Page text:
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Ban on gender-affirming care for youth gets green light from Ky. Senate committee

Christy and Max Davis came to the Kentucky Capitol Thursday to protest a bill that would prevent trans and nonbinary children from receiving certain types of gender-affirming medical care. Max is an 11-year-old trans boy from Louisville.
Jess Clark
Louisville Public Media
Christy and Max Davis came to the Kentucky Capitol Thursday to protest a bill that would prevent trans and nonbinary children from receiving certain types of gender-affirming medical care. Max is an 11-year-old trans boy from Louisville.

This story mentions suicide and mental health issues. If you or someone you know is struggling with thoughts of suicide, you can reach the National Suicide Prevention Lifeline by phone at 988, or online at

If you’re looking for transgender peer support, you can reach Trans Kentucky at 859-448-5428 or online at You can also contact the Trevor Project, which provides free, confidential counselors who specialize in helping LGBTQ youth.

Wide-ranging restrictions that would affect transgender youth’s access to gender-affirming medical care and how they’re treated in public schools got a green light Tuesday from a Kentucky Senate committee.

However, four of the eight Republicans on the Senate Families and Children Committee expressed concerns about the latest version of House Bill 470.

“I’m extremely uncomfortable putting myself in the place where a doctor should be. … However, I feel a complete obligation to protect our kids,” said Sen. Danny Carroll, the committee’s chairman, who added that he’s working on changes to the bill.

“I hate the tone of the bill. I think we could’ve accomplished what we needed to accomplish without going so far.”

HB 470 originally focused mainly on prohibiting health care professionals from providing gender-affirming medical services to anyone under 18 years old, even though major national and state medical associations say those services are part of their recommended standards of care for trans youth.

Now HB 470 includes new elements that also are opposed by advocates for LGBTQ people. It directs school districts to develop rules for students’ use of bathrooms and locker rooms, and does so in a way that could prompt schools to block trans students from using the facilities that correspond with their gender identity.

It also prevents public schools from allowing any educational presentations that study gender identity or sexual orientation. That quickly drew comparisons to Florida’s infamous “Don’t Say Gay” bill.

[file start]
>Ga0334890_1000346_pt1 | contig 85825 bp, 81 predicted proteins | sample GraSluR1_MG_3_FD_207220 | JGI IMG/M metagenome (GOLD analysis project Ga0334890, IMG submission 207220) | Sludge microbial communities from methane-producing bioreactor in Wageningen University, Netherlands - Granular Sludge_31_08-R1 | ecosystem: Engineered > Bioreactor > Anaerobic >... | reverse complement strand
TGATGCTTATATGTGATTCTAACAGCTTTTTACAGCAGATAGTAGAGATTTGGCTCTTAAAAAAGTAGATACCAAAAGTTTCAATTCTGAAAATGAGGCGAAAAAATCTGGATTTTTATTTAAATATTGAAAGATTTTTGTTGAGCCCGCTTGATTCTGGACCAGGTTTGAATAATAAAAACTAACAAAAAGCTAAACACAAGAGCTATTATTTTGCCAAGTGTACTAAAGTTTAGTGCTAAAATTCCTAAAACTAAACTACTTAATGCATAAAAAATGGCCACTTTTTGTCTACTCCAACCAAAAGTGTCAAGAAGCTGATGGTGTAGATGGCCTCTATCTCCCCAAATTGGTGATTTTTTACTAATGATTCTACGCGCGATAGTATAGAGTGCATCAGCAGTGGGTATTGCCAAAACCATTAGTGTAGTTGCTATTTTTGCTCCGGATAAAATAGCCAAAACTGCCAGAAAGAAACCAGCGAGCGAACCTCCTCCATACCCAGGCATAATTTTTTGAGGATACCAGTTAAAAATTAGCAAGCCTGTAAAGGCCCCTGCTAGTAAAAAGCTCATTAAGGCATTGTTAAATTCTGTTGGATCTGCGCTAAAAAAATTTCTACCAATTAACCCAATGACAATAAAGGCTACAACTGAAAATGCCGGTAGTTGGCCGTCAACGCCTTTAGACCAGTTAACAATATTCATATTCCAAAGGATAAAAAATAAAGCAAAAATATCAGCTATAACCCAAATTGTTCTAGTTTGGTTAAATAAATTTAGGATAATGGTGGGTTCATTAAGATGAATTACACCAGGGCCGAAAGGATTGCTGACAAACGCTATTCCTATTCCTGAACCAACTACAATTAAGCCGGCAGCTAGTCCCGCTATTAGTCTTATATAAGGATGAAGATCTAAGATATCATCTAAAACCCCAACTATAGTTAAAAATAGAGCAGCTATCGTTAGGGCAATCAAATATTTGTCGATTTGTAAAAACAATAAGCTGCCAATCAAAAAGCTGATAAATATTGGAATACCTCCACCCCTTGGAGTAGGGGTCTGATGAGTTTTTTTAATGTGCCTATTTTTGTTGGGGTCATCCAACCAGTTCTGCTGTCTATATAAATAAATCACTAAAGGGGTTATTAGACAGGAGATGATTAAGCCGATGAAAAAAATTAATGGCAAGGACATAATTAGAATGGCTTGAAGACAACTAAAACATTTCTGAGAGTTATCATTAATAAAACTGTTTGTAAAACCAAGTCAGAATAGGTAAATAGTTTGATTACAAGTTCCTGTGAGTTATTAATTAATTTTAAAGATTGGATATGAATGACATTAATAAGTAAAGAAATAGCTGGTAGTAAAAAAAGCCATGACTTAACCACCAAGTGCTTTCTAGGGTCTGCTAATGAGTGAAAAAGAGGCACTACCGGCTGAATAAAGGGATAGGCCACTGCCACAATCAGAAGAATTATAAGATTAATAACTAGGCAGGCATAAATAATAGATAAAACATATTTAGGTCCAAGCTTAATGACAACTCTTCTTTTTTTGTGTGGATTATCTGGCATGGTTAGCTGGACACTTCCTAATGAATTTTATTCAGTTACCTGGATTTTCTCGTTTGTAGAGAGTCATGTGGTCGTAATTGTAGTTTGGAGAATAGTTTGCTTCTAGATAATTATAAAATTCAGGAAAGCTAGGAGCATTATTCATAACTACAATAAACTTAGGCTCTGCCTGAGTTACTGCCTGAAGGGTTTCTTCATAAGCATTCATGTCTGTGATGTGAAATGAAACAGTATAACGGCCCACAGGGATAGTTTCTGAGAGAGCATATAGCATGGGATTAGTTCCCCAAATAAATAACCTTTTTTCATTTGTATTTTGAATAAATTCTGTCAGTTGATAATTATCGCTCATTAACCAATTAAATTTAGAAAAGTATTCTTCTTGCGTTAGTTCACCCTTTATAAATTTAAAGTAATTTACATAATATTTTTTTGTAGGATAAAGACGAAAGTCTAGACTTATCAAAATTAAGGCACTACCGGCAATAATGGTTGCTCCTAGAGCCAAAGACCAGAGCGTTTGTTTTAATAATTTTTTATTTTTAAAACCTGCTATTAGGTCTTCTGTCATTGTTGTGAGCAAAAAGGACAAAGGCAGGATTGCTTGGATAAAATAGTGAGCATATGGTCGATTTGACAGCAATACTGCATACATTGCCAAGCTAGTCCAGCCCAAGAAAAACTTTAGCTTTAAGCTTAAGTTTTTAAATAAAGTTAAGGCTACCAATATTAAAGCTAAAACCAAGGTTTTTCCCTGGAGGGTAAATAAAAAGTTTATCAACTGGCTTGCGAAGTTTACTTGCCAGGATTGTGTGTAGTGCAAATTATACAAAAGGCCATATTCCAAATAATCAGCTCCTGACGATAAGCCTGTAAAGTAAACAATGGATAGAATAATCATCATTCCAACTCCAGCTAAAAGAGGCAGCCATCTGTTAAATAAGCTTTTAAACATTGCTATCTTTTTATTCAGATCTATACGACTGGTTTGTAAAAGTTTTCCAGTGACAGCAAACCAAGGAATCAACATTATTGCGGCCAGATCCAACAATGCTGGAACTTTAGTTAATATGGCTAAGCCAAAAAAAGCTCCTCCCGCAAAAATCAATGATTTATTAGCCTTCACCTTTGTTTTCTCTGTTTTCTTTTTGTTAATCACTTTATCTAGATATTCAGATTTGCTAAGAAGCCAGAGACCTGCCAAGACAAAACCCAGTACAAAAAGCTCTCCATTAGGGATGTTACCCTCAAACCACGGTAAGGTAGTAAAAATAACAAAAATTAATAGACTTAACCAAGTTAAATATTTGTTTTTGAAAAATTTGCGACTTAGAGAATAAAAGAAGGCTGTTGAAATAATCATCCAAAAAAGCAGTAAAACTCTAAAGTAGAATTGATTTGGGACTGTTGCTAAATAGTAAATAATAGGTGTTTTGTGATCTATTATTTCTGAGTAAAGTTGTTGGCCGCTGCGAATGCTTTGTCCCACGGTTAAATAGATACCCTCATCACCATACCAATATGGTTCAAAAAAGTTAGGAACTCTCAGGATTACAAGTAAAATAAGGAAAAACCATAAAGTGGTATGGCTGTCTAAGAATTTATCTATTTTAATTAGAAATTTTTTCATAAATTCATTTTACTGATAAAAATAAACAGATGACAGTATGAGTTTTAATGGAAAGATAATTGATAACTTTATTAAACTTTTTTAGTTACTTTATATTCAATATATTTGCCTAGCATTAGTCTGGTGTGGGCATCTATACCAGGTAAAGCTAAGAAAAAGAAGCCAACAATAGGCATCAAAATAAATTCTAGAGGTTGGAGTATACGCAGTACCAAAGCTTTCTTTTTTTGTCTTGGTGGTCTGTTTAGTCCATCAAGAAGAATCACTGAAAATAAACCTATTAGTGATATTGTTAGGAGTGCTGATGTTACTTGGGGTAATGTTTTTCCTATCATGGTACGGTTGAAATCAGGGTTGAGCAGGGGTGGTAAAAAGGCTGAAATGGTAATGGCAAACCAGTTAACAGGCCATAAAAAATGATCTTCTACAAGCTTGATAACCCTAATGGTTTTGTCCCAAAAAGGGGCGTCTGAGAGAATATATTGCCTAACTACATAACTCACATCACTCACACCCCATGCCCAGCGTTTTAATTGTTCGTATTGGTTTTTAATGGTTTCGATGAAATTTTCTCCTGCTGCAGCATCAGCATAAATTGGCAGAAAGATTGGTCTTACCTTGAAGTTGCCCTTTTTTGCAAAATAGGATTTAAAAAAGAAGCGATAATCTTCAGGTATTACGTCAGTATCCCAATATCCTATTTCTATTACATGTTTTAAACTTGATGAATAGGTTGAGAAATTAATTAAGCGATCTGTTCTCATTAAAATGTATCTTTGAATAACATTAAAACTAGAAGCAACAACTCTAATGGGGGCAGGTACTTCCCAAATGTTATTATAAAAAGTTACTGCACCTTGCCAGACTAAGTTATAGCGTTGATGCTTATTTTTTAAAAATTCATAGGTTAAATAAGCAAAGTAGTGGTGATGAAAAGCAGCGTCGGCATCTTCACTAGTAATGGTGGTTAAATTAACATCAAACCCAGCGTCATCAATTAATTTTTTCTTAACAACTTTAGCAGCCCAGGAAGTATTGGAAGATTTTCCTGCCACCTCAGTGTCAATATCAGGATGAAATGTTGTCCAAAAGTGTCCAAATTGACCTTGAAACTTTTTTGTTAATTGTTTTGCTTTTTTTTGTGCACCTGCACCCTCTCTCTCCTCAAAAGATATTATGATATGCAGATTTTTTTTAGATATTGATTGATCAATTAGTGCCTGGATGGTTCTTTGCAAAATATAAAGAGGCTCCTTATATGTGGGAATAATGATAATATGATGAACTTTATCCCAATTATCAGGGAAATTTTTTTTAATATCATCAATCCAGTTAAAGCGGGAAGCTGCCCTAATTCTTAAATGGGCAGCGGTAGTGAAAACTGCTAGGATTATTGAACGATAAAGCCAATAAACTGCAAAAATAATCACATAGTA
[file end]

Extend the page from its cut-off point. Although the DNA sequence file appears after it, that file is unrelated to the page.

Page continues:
HB 470 encompasses a measure from Sen. Max Wise, as well, that would let teachers misgender trans students and require advance notice for students’ parents about lessons related to human sexuality.

Wise, a Republican from Campbellsville, has framed his proposal as supporting parents’ rights. He voted to greenlight HB 470 at Tuesday’s committee hearing.

At that meeting, Republican Sen. Stephen Meredith of Leitchfield invoked the same idea of parents’ rights in explaining why he voted against advancing HB 470.

“Throughout this legislative session we have promoted bills to support parents’ rights, and I still think that’s where this should lie,” he said. “I would hope and pray that parents would always make the very best decision for their children. I think for the most part they do. But intervention beyond that, I think, is also just a bridge too far.”

The aspects of HB 470 that would prevent trans youth from accessing gender-affirming medical care in Kentucky were the main focus of Tuesday’s hearing.

That kind of care includes hormone therapy as well as puberty blockers. The latter type of treatments delay puberty and are reversible.

Generally speaking, gender-affirming care already is difficult for trans minors and adults to access. Experts say the decision for a trans person under 18 years old to receive puberty blockers or hormone therapy is reached through careful consultations between the child, their parents and their health care providers, as recommended by major medical associations.

It’s incredibly rare for a minor to receive any form of gender-affirming surgery.

Under HB 470, a doctor would lose their medical license if they provide such services to a minor. The Kentucky Medical and Psychological Associations both oppose the bill.

Republican Rep. Jennifer Decker of Waddy, who sponsored the bill, suggested health care providers who speak up in support of gender-affirming care are financially motivated.

“So when you hear medical professionals who are defending their practices, they are also defending their bottom line,” she said Tuesday. “I submit that this is the business of government: to protect the most vulnerable of its citizens.”

Decker was joined Tuesday by several people who testified in support of the bill, including Dr. Andre Van Mol of California, who’s affiliated with the American College of Pediatricians – an organization the Southern Poverty Law Center has designated as an anti-LGBTQ hate group.

Research has shown trans and nonbinary youths who've received gender-affirming care have experienced reductions in depression and suicidal thoughts. A 2022 national survey by a suicide prevention organization called The Trevor Project indicated over 50% of trans and nonbinary youths had seriously considered suicide within the last year.

Bobbie Glass, a former Jefferson County teacher who is transgender, told state senators Tuesday, “Well I’m telling you right now, these kids, you are forcing them into early graves. … You are the ones that are about to legislate irreversible damage.”

Morgan is WFPL's health reporter. Email Morgan at
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